The OpenStack community introduced the concept of third-party CI to enable hardware vendors to test hardware-specific features over OpenStack projects in cases where test jobs cannot be hosted on infrastructure provided by the community due to special hardware needs.

Of the breadth of tools to deploy CI/CD, we’ll share our experiences with using Zuul along with Docker Compose to build a CI pipeline. Zuul v3 CI of OpenStack uses Zuul for CI/CD and we wanted to set up a test pipeline over an OpenStack project to test hardware, so Zuul was an obvious choice. We used Docker Compose to set up Zuul services. Zuul provides a basic docker-compose template; we used this template as a reference and built a custom docker-compose yaml to set up Zuul services. We configured Zuul on a virtual machine using docker compose.

Let’s start with the service containers that were deployed:

  • Zuul-web, the container that runs web service, which can be used to view all the history related to prior builds, current build and even live stream the logs of a current run.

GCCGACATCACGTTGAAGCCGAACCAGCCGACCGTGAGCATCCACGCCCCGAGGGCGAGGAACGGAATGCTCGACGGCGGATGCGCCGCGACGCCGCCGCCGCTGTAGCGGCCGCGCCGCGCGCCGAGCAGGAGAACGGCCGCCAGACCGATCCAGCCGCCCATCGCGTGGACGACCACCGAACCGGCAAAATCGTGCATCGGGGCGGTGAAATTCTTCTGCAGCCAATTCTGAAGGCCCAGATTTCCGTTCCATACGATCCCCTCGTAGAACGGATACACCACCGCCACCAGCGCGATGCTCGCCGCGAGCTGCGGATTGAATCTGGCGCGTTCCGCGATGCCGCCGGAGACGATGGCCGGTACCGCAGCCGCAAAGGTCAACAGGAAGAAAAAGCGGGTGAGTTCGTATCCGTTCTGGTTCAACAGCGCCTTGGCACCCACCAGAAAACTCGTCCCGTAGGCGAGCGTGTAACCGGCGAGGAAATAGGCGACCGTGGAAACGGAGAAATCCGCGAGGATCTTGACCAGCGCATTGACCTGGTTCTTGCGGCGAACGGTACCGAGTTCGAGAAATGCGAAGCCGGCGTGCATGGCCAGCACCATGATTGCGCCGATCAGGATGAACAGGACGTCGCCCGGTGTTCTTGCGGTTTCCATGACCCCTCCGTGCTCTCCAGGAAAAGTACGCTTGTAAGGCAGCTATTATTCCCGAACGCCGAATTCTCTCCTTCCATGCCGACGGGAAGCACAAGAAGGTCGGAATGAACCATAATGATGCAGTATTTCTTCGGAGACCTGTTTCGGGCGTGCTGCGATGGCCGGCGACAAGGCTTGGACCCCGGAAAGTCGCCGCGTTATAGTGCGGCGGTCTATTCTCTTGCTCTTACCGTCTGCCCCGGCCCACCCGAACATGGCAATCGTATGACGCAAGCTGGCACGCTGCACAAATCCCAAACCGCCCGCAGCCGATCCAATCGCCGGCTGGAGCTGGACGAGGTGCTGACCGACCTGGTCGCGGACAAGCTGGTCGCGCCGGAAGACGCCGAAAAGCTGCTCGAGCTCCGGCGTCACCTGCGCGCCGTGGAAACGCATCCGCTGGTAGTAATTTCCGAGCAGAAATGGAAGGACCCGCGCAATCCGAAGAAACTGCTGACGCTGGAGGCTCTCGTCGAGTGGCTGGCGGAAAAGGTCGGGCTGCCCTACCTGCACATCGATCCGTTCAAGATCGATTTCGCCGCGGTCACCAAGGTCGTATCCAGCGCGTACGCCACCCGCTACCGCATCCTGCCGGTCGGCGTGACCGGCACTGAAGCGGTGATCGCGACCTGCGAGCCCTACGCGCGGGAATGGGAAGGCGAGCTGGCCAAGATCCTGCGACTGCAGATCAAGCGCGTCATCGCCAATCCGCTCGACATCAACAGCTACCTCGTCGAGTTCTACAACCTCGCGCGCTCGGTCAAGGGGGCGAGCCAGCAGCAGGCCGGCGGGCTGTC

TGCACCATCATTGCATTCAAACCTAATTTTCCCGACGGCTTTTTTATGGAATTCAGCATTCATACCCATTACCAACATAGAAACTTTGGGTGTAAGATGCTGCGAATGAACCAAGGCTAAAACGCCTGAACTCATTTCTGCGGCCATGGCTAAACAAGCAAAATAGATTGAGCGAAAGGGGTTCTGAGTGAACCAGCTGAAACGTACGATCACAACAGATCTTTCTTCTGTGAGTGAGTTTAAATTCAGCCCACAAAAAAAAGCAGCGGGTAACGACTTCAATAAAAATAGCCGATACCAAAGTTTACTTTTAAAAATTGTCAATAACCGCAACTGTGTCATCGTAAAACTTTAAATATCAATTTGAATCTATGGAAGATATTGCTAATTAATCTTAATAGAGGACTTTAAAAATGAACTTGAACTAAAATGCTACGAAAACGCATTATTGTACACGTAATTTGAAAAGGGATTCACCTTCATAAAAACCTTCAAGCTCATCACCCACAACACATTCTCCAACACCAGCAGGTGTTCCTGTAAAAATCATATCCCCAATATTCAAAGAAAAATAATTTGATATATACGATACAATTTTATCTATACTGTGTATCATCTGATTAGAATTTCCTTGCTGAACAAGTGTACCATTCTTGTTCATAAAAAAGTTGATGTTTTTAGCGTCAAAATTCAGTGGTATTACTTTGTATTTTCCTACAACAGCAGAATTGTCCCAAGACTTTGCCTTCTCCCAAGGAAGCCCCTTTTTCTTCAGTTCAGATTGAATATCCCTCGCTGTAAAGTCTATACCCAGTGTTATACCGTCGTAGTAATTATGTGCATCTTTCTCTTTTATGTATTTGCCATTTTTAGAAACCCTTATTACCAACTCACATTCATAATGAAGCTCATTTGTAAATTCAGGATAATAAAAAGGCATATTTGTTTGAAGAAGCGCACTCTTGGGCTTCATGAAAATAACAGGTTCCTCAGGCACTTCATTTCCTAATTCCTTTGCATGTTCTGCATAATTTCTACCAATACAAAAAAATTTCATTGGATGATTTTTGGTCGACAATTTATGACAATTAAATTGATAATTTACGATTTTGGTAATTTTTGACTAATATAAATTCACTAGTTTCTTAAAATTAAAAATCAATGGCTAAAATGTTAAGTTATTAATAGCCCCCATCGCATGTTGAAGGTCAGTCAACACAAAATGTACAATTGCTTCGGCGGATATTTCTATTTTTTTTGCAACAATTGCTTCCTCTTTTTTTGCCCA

• Zuul-scheduler, a service that monitors gerrit streams for events and then talks to nodepool to get available machine for testing.
  • Nodepool-launcher: Nodepool service to manage availability of machines that will be used for testing.
  • Zuul-executor, container gets notification and machine from zuul-scheduler and runs actual testing on machine provided by nodepool via ssh.
  • Mariadb, the database service used by web service to store all the builds related data.
  • Logs container for logging all the task executed for pipeline.
  • A container node available to use for running tests on.

Since we were testing an open-source project over remote Gerrit, we didn’t set up any local Gerrit service, which can also be done by defining its configuration in the docker-compose template. You can use an example from the Zuul repo. Below are the main files you need to modify before docker-composing the containers.